Comm&Sense’s Media Index is a nationwide quantitative study that measures Filipinos’ behaviors on various media platforms.

The main objectives of the study, as discussed by its lead researcher are:

  • To determine the media habits of Filipinos across media platforms
  • To provide a quantitative picture of how Filipinos get informed about health and wellness


The study surveyed 1,350 heads of Filipino households all over the country, both in cities and provinces. Respondents were selected through a multi-stage cluster probability sampling, distributed into:

  1. Geographic Clusters: 300 from NCR, divided among those from the North, South, East, and West; 450 from Luzon, divided among those from Ilocos, Central Luzon, and Bicol; 300 from Visayas, divided among those from Western and Central Visayas; and  300 from Mindanao, divided among those from Northern Mindanao and Davao
  2. Respondent: All Filipinos aged 18 years and older were potential survey respondents. Each respondent was chosen through the last birthday method. Each respondent was also asked for his/her consent before the start of the interview.


The national study conducted face-to-face surveys using a survey questionnaire. To ensure the clarity of statements, a draft questionnaire was pre-tested among 20 participants. The questionnaire was then revised and tested again to 20 participants to calculate the reliability of scales before it was implemented in the nationwide survey.

The survey used a seven-point scale, where 1 is the highest and 7 is the lowest, to appropriately determine nuance in the respondents’ estimates of their media use. Scores can be interpreted according to these intervals:

1.001.85Strongly AgreeAlwaysVery Good
1.862.71AgreeVery FrequentlyGood
2.723.57Somewhat AgreeOccasionallySomewhat Good
3.584.43Neither Agree nor DisagreeNeither Occasionally nor RarelyNeither Good nor Bad
4.445.28Somewhat DisagreeRarelySomewhat Bad
5.296.14DisagreeVery RarelyBad
6.157.00Strongly DisagreeNeverVery bad


The Media Index was able to determine the differences in media habits and health info-seeking practices of respondents based on their two levels of characteristics — individual and household characteristics.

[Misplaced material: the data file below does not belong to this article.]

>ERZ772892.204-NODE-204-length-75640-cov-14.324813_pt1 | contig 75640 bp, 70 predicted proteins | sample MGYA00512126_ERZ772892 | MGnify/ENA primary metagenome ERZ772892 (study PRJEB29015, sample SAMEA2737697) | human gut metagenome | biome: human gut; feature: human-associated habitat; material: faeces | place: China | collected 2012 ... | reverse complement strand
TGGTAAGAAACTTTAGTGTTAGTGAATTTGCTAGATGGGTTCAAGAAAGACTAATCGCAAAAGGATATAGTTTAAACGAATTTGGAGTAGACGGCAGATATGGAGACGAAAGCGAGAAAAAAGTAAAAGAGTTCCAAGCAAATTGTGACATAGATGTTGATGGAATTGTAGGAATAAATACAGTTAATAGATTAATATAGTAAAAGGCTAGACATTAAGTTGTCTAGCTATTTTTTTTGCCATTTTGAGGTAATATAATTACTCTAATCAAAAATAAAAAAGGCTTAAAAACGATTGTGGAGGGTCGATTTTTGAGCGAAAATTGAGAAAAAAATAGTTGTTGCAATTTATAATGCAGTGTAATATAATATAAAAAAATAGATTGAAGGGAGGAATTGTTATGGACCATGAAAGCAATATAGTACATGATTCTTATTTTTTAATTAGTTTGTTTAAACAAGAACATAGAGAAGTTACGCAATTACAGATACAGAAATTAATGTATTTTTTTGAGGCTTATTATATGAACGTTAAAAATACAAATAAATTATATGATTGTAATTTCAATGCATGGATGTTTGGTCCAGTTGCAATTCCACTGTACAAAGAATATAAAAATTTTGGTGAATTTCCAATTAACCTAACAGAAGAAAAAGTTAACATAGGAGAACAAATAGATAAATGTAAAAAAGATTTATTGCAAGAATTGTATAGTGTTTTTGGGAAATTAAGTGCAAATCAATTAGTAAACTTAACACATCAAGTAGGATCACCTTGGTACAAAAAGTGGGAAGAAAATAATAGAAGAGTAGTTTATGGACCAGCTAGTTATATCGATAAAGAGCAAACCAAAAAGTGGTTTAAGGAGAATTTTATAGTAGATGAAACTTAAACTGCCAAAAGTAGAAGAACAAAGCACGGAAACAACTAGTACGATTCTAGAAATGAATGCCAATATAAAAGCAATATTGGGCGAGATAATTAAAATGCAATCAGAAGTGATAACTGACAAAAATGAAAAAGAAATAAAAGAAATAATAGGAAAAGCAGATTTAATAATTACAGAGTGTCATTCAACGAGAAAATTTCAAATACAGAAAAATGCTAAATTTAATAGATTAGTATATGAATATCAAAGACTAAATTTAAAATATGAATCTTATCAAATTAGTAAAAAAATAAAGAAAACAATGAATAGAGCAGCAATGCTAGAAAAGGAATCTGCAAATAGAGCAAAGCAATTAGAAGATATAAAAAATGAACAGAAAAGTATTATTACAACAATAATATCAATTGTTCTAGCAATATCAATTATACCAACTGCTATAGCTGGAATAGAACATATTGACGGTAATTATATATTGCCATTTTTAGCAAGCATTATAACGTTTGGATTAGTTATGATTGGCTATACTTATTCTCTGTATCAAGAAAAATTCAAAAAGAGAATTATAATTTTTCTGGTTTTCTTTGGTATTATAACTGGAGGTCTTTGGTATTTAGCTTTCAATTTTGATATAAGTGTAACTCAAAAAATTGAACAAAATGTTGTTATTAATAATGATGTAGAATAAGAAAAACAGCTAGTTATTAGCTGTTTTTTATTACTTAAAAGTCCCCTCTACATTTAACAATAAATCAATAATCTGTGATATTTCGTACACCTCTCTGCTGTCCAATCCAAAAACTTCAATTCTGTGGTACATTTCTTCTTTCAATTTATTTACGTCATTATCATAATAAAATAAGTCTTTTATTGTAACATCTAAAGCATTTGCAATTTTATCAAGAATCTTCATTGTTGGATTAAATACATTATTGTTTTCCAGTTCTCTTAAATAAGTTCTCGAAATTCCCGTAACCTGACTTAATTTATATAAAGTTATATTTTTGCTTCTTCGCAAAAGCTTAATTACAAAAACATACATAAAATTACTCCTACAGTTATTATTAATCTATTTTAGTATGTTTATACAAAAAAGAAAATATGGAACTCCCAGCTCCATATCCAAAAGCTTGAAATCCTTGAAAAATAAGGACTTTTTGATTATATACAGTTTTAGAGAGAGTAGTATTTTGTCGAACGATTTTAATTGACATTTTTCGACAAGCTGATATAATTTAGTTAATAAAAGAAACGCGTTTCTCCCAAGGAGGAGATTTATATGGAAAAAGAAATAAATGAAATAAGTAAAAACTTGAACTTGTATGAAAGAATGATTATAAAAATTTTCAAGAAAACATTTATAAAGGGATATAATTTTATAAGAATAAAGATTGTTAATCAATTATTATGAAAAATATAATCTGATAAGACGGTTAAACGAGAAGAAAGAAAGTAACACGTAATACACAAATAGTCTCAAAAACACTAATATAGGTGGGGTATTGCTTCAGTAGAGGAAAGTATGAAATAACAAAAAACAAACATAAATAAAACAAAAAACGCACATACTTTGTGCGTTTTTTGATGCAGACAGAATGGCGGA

Individual characteristics were measured by the area of residence, gender, age, marital status, education, income, occupation, and type of employer.

Household characteristics, meanwhile, are household size and whether there is an overseas Filipino worker (OFW) in the household.

Of the 1,350 surveyed respondents, the demographics of the respondents are as follows:

  • 51.8% are women and 48.1% are men.
  • 70% of the respondents are between 21 and 40 years old.
  • The biggest group of respondents (37%) are aged 31 to 40 years old.
  • Senior citizens (at least 60 years old) comprised three percent of the sample.
  • Almost two-thirds (61.9%) of the respondents had a partner.
    • 34.4% were married
    • 27.5% were in a co-habitational (“live-in”) arrangement
  • Over a quarter (26.4%) of respondents were single.
  • Over a tenth were either separated (6.6%) or widow/ers (4.1%).
  • A fifth (20.6%) of the respondents completed college.
  • Over 70% of the respondents had some post-secondary education.
  • Over two-fifths of households (43.9%) had four to six members.
  • There was an almost equal percentage of small (1 to 3 members) and big (7 or more members) households, 26.7% versus 28.3%, respectively.
  • Just over a third (34.6%) of households had an OFW member.
  • Siblings comprised the biggest type of OFWs (13.7%), followed by parents (9.7%).
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